Purpose: Patients with early-onset breast and/or ovarian cancer frequently wish to know if they inherited a mutation in one of the cancer susceptibility genes, BRCA1 or BRCA2. Accurate carrier prediction models are needed to target costly testing. Two widely used models, BRCAPRO and BOADICEA, were developed using data from non-Hispanic Whites (NHW), but their accuracies have not been evaluated in other racial/ethnic populations.
Methods: We evaluated the BRCAPRO and BOADICEA models in a population-based series of African American, Hispanic, and NHW breast cancer patients tested for BRCA1 and BRCA2 mutations. We assessed model calibration by evaluating observed versus predicted mutations and attribute diagrams, and model discrimination using areas under the receiver operating characteristic curves.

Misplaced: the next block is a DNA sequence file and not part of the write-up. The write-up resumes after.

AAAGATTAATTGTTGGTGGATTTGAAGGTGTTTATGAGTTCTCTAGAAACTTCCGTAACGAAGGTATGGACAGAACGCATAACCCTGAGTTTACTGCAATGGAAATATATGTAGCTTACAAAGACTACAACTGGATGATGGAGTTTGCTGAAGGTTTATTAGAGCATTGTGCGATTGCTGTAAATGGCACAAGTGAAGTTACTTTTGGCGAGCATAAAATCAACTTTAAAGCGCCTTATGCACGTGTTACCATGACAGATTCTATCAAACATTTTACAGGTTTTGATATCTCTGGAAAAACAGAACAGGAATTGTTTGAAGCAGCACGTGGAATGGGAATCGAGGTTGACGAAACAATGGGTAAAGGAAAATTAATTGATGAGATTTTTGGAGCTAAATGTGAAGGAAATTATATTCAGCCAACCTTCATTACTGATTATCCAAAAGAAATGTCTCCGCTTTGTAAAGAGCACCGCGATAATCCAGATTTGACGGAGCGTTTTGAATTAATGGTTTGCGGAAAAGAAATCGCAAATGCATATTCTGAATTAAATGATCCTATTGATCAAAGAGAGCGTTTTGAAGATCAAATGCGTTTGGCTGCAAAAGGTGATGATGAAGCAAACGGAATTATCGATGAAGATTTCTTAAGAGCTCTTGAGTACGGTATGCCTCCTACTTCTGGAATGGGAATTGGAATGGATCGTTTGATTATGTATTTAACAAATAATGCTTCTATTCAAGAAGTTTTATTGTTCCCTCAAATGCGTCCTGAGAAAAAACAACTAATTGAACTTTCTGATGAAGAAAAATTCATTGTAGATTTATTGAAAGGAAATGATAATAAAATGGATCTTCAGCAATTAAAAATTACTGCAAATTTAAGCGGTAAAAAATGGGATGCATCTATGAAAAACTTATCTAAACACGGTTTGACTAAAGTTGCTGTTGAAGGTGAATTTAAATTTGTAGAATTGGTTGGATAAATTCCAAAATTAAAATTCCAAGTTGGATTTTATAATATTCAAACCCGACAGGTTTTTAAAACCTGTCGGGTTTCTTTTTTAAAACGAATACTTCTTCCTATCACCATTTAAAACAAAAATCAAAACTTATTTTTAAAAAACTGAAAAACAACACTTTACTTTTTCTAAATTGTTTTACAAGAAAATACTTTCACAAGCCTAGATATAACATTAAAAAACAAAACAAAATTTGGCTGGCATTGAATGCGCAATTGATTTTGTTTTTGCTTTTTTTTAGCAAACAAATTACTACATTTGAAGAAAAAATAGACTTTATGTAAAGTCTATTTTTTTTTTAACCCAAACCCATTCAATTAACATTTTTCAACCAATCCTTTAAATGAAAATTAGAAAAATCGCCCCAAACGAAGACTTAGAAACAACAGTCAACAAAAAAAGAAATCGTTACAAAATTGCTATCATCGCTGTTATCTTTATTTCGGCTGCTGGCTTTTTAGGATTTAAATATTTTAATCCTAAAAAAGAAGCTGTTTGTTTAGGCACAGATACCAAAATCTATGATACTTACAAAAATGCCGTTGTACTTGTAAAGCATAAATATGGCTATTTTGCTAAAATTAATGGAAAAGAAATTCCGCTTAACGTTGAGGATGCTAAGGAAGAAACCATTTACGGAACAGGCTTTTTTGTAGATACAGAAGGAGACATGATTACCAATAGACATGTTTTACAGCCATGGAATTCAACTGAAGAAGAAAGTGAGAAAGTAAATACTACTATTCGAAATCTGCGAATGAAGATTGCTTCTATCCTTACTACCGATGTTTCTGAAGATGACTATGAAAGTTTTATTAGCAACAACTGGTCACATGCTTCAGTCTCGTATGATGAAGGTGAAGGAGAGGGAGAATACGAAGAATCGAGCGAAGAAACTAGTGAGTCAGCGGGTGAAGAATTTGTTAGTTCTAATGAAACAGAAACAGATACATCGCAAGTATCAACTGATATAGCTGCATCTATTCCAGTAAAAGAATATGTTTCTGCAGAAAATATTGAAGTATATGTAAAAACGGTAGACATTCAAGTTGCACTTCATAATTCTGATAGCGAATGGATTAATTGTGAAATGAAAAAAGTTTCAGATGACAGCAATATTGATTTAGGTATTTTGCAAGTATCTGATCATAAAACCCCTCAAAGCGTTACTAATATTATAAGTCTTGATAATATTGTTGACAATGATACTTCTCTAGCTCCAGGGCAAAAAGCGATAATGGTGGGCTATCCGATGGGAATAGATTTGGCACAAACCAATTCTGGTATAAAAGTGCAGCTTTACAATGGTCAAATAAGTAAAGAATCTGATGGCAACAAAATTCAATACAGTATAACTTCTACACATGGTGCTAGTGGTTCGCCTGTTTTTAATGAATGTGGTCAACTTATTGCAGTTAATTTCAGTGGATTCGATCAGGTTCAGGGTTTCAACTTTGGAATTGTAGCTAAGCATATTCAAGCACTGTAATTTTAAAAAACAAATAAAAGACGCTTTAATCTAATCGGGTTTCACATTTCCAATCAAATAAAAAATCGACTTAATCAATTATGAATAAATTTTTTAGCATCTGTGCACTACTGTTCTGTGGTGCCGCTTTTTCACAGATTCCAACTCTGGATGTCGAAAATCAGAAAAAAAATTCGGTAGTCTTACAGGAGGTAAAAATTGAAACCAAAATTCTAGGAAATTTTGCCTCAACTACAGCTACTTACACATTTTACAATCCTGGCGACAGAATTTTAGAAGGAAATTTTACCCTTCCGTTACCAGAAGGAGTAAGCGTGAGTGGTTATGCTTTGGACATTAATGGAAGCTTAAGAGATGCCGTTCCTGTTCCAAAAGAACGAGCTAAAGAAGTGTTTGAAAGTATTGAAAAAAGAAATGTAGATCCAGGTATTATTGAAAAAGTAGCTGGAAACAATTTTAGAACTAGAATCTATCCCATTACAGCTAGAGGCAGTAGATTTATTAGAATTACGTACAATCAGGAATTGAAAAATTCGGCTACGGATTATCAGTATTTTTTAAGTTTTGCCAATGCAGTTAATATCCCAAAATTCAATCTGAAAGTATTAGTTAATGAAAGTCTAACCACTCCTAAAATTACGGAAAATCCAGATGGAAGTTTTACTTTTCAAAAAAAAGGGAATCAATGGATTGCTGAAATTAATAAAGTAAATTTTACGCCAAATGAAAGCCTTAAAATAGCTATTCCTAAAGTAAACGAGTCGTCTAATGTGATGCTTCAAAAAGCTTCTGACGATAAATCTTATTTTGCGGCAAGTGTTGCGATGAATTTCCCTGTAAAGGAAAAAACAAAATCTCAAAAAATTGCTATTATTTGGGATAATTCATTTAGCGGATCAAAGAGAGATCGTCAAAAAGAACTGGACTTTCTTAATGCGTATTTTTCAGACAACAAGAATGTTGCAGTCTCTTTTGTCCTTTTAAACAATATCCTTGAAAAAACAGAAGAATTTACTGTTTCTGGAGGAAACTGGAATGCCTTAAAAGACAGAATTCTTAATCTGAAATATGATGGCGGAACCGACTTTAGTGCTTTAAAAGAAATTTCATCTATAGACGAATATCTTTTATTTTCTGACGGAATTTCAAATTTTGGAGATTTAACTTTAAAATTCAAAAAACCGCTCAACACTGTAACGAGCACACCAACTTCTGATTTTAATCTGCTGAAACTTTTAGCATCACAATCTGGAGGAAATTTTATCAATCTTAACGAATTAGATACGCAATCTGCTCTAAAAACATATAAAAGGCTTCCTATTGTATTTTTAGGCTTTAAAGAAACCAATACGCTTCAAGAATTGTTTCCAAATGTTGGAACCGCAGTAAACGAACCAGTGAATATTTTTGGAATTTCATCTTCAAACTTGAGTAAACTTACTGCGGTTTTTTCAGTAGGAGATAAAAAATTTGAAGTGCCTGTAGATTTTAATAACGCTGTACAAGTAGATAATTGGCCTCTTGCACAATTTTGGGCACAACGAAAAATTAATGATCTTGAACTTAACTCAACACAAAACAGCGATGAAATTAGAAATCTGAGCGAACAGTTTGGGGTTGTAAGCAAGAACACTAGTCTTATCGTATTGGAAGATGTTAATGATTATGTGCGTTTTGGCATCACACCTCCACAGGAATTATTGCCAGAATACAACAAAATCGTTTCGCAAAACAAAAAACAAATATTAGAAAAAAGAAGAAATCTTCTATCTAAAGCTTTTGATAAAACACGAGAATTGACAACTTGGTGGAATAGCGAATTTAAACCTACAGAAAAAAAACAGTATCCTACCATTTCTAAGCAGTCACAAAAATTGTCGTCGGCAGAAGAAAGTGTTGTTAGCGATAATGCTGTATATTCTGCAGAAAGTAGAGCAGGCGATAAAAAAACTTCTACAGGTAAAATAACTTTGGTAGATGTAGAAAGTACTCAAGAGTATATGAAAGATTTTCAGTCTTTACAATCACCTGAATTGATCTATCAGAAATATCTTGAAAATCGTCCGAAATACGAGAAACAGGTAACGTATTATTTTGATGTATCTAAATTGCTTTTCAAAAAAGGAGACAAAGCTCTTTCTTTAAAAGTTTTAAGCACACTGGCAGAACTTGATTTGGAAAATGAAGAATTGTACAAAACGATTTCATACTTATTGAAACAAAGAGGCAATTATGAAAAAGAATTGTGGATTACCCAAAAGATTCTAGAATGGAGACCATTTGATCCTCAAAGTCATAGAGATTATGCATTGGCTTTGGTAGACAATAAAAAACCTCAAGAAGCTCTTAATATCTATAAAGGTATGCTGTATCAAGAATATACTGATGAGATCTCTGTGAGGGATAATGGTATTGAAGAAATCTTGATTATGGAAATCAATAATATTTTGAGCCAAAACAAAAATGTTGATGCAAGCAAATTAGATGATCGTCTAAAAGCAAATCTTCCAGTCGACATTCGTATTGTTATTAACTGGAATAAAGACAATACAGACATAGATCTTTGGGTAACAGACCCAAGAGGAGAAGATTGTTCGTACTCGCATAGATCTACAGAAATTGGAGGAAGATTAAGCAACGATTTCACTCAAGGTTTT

Results: Both models were well-calibrated within each racial/ethnic group, with some exceptions. BOADICEA overpredicted mutations in African Americans and older NHWs, and BRCAPRO underpredicted in Hispanics. In all racial/ethnic groups, the models overpredicted in cases whose personal and family histories indicated >80% probability of carriage. The two models showed similar discrimination in each racial/ethnic group, discriminating least well in Hispanics. For example, BRCAPRO's areas under the receiver operating characteristic curves were 83% (95% confidence interval, 63-93%) for NHWs, compared with 74% (59-85%) for African Americans and 58% (45-70%) for Hispanics.
Conclusions: The poor performance of the model for Hispanics may be due to model misspecification in this racial/ethnic group. However, it may also reflect racial/ethnic differences in the distributions of personal and family histories among breast cancer cases in the Northern California population.